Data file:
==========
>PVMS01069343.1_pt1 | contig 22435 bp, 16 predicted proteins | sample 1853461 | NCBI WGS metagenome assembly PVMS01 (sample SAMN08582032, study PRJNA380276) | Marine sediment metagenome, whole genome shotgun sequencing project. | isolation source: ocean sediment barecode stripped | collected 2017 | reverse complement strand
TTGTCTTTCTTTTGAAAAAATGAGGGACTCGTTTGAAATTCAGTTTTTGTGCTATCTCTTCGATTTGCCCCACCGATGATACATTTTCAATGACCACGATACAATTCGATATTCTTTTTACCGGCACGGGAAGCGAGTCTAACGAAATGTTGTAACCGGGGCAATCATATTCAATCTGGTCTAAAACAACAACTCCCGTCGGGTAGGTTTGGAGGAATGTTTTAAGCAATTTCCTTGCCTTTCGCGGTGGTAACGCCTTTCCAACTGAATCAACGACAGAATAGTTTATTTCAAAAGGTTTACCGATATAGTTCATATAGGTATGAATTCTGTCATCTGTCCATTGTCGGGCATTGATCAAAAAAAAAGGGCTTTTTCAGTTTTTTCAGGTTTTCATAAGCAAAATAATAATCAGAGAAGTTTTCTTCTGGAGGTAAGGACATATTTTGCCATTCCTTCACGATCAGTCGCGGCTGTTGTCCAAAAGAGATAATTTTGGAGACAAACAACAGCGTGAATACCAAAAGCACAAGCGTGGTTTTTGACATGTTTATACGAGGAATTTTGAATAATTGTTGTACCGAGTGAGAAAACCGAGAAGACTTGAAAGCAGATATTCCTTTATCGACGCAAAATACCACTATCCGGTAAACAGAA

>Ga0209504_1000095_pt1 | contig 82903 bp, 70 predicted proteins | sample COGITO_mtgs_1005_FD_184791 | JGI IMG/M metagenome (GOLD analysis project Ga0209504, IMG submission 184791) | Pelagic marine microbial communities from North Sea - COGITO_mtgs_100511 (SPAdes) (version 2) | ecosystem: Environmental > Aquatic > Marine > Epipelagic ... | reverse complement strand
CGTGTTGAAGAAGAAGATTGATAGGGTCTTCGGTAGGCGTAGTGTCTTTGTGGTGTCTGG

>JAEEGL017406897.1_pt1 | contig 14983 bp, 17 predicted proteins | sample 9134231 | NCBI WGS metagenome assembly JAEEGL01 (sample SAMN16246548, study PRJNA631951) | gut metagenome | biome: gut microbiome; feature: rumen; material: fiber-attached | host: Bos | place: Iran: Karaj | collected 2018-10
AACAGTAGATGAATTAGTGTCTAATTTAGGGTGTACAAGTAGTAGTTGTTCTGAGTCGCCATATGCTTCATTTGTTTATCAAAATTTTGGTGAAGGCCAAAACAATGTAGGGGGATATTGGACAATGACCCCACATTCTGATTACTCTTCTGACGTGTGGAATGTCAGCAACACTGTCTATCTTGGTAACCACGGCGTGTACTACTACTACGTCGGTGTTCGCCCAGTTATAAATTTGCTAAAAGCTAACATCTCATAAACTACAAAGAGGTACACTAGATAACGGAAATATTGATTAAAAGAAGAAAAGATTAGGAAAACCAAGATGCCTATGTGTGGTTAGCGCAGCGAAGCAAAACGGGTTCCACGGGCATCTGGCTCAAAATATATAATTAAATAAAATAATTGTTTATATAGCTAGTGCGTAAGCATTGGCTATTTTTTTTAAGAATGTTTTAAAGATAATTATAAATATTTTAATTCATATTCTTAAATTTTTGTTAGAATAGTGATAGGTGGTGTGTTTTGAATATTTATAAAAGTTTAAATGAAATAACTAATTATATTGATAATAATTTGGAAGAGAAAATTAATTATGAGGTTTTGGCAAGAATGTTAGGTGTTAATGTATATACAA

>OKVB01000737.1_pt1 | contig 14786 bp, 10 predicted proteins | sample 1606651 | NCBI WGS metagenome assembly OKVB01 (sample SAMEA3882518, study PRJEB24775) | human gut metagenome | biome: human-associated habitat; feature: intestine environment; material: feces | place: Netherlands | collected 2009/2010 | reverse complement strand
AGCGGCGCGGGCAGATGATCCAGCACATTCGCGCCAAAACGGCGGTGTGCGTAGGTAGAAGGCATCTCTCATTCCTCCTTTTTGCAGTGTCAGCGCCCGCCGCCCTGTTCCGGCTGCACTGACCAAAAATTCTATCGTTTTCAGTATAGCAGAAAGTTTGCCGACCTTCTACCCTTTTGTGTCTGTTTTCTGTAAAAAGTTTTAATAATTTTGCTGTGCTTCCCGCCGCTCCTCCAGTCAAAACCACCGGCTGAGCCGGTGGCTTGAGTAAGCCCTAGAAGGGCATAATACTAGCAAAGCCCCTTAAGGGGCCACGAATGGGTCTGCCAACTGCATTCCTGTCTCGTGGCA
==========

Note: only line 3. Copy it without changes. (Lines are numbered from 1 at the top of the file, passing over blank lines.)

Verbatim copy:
>Ga0209504_1000095_pt1 | contig 82903 bp, 70 predicted proteins | sample COGITO_mtgs_1005_FD_184791 | JGI IMG/M metagenome (GOLD analysis project Ga0209504, IMG submission 184791) | Pelagic marine microbial communities from North Sea - COGITO_mtgs_100511 (SPAdes) (version 2) | ecosystem: Environmental > Aquatic > Marine > Epipelagic ... | reverse complement strand